Another key factor is geographical location.

    The vast majority of aged care facilities in metropolitan Melbourne are run by the private and non-profit sector, whereas most of the state’s aged care homes are in regional areas.

    The majority of COVID-19 cases in Victoria are centred in the city — of the 10,577 cases recorded since the pandemic began, 595 are from regional Victoria.

    https://www.abc.net.au/news/2020-08-01/why-more-covid-19-cases-in-private-aged-care-than-public-sector/12503212


  18. Victoria says:
    Saturday, August 1, 2020 at 12:56 pm
    GG
    What are the odds of Victoria shutting down in terms of transport, distribution, etc?

    From what I am hearing pretty dam good.

  19. Player One @ #95 Saturday, August 1st, 2020 – 10:44 am

    Jack Waterford with some sensible advice for Albo …

    https://www.canberratimes.com.au/story/6858118/the-courage-deficit-will-albanese-die-wondering

    Labor’s present sotto voce criticisms are not being heard by the public – scarcely even by that part of the political class consumed by the day-to-day exchanges. An effective opposition has to be heard. It ought to have an alternative approach – one which, one might hope, was guided by its philosophical fundamentals. Such criticisms might be respectful but firm. They might be scathing or divisive. But they ought to let the public knows where Labor stands at the most critical moments since the end of World War II.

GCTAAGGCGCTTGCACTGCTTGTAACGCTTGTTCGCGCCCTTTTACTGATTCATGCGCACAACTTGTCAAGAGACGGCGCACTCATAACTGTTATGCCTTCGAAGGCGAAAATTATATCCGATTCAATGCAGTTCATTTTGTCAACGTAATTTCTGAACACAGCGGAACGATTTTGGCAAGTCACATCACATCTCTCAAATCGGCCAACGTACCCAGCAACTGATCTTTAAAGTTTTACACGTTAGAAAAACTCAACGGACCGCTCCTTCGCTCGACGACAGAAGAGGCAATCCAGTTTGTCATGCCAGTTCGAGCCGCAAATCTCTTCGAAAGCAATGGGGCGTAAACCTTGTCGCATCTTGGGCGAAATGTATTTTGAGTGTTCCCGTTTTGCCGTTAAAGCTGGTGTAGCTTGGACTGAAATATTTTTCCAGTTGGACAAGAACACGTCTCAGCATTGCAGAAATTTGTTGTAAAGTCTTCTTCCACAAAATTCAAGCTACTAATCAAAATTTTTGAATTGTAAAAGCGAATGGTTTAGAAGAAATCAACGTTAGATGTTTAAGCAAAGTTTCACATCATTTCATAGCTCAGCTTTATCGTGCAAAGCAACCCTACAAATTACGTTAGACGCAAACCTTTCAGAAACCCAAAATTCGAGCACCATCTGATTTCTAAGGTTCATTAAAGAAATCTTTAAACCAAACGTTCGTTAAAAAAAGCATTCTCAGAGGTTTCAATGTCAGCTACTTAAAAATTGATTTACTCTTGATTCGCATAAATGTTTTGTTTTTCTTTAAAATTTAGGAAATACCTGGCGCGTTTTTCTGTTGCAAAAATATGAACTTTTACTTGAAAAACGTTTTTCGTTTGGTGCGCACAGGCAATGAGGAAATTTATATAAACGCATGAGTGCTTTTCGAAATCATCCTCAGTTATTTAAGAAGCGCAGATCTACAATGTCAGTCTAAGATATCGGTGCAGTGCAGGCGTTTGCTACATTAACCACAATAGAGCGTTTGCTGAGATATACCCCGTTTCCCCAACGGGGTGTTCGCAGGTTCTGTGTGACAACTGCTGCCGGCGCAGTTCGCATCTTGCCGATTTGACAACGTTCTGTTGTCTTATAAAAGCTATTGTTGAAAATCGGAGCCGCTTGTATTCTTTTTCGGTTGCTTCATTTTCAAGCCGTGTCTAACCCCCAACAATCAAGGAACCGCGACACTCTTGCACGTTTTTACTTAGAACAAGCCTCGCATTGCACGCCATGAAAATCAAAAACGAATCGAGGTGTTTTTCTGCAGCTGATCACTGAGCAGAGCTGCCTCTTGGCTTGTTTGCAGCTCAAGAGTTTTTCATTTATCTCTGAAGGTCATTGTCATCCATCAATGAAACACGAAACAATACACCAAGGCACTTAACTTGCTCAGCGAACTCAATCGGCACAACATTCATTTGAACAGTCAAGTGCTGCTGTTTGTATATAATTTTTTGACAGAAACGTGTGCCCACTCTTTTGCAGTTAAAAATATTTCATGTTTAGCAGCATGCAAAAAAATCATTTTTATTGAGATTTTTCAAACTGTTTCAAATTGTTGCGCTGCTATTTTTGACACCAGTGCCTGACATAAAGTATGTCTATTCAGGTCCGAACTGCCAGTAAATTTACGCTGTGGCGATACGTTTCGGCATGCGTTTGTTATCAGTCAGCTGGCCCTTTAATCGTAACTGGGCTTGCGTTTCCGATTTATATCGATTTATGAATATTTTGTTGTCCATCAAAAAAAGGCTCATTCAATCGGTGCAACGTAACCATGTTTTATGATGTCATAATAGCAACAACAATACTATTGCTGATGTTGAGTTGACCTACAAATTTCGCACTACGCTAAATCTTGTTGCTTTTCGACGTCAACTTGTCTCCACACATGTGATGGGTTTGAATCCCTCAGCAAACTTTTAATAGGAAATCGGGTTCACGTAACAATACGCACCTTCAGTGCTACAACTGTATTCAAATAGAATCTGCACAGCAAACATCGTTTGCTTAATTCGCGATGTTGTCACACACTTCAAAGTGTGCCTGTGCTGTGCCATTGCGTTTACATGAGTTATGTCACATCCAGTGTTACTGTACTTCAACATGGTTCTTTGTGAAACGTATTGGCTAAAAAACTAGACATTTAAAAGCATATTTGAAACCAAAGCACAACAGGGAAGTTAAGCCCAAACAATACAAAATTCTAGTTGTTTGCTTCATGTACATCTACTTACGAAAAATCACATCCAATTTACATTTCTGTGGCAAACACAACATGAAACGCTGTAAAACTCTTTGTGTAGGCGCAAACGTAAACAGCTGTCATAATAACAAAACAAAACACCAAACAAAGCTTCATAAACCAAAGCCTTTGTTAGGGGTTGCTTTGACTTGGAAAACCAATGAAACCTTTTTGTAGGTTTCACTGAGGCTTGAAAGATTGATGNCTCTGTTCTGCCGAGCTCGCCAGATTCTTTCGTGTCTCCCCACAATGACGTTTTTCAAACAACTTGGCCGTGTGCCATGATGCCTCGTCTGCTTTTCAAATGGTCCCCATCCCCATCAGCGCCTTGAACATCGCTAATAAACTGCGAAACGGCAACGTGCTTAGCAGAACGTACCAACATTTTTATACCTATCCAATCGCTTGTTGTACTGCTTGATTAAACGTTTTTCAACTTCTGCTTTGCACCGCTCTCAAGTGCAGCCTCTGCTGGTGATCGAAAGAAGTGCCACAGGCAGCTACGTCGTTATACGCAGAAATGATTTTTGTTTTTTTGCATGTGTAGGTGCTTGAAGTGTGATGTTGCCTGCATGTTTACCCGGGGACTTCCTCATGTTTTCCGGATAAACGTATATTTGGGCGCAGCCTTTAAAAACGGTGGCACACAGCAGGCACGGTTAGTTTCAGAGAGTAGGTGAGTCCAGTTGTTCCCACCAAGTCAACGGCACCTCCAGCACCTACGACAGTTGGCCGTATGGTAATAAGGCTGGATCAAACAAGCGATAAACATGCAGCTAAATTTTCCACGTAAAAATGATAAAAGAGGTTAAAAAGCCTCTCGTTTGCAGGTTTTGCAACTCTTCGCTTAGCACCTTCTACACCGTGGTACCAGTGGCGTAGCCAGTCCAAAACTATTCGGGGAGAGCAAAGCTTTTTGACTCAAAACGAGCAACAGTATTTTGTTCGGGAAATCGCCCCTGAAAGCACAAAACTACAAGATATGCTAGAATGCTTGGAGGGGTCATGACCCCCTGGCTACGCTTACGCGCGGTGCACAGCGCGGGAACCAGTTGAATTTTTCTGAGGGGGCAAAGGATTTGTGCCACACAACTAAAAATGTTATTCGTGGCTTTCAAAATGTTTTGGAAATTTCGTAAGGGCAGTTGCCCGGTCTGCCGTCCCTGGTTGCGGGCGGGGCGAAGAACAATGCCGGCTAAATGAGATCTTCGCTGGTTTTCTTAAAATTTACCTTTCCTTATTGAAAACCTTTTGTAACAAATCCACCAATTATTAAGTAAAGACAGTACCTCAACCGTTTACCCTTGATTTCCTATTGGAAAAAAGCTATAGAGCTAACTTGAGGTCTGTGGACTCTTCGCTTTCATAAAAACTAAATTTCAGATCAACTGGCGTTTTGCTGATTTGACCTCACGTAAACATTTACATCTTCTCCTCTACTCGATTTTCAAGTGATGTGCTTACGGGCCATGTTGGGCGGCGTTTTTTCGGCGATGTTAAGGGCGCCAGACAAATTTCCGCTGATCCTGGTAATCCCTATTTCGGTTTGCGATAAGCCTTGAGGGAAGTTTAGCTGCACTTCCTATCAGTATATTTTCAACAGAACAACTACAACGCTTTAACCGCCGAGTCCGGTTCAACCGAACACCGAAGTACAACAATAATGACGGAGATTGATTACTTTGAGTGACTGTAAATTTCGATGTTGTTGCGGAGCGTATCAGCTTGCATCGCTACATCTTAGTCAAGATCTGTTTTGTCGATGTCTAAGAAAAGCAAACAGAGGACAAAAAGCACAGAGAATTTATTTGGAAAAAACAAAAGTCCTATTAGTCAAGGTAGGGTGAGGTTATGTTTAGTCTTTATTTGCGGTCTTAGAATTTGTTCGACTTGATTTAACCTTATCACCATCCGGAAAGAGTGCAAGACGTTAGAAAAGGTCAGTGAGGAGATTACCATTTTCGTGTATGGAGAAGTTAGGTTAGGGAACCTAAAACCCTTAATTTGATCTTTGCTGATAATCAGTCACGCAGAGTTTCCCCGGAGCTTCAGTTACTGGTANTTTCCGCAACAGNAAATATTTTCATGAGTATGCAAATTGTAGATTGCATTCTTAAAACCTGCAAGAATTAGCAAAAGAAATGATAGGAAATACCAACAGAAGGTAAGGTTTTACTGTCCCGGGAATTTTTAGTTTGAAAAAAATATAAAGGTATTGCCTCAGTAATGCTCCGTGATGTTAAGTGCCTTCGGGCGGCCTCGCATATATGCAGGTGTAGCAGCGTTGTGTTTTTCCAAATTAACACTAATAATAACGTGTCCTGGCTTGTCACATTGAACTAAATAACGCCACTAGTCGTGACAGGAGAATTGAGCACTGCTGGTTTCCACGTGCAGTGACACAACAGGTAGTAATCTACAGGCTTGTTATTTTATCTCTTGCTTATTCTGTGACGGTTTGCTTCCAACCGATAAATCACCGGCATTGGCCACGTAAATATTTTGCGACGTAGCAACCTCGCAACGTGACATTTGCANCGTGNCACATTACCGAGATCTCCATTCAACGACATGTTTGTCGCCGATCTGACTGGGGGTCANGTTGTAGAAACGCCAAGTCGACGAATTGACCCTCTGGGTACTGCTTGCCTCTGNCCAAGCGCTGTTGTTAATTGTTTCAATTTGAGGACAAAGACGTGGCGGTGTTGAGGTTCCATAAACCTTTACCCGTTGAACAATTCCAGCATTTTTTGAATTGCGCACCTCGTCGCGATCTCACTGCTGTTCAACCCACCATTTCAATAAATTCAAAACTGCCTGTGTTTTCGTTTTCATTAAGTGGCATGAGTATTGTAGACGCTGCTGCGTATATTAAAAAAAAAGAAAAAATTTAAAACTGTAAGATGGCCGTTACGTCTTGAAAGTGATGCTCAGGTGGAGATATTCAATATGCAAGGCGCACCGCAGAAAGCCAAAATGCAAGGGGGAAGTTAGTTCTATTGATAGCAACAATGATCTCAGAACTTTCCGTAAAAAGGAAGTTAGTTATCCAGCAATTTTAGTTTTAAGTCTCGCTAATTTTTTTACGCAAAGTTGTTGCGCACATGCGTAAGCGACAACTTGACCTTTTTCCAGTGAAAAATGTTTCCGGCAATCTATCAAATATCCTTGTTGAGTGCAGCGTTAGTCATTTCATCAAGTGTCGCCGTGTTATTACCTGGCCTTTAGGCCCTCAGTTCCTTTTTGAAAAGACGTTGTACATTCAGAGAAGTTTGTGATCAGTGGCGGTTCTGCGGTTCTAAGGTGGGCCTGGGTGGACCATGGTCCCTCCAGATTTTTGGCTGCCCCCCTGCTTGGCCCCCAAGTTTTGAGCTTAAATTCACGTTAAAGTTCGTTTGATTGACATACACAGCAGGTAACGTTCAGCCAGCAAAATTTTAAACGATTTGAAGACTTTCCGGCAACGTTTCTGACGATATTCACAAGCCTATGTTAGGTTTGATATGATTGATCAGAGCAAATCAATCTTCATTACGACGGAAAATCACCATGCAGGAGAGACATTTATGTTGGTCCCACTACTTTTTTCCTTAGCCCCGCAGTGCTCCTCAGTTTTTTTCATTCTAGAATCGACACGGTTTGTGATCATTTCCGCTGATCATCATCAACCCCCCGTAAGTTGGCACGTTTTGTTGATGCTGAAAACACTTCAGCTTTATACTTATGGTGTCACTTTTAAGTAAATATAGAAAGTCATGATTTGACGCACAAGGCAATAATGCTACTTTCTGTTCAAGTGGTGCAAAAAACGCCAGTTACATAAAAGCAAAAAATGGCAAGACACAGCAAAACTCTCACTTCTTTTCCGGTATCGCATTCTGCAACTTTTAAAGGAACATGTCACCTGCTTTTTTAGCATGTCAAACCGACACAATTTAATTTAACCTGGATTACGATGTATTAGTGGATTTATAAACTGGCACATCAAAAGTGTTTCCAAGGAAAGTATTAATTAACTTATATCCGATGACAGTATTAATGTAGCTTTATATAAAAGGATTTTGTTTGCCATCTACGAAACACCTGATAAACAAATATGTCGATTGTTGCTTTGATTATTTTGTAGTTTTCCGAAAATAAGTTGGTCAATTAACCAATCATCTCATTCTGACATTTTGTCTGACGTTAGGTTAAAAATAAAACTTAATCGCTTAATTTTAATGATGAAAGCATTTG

Morrison has never been so vulnerable to fundamental attack. It is about time the Albanese army began probing his defences.

    Let’s hope someone in Labor is listening.

    It’s not possible for Albanese to attack when Labor is essentially in policy lockstep with the Govt.

  20. Victoria @ #172 Saturday, August 1st, 2020 – 1:03 pm

    GG

    So no Woollie Coles deliveries?

    I am sure there will be arrangements for food deliveries and other emergency services.

    However, with 25% of people supposedly self isolating but instead out and about in the community possibly spreading the virus, they have to take the next step. I’m sure their will be a hard focus on enforcement too.

  21. Victoria
    “ Conversation
    Prof. Peter Doherty
    @ProfPCDoherty
    Aged care, security guards at quarantine hotels, some of the abbatoirs: all the same problem. Casualised workforce with no basic protections (sick leave). COVID shows us the toxicity & stupidity of this private profit/public liability model. Needs basic political change: vote!
    10:45 AM · Aug 1, 2020·Twitter Web App”

    Thanks Victoria for linking this. Everyone in non-fascist politics knows this. But its great to see a Nobel-prize winning doctor say it. Quite hard for Andrew Bolt or Scomo to say that they know better, though no doubt they will both try.

    Albo and Andrews should both cite this as the real cause of the problem.

  22. Socrates says:
    Saturday, August 1, 2020 at 1:44 pm
    Victoria
    “ Conversation
    Prof. Peter Doherty
    @ProfPCDoherty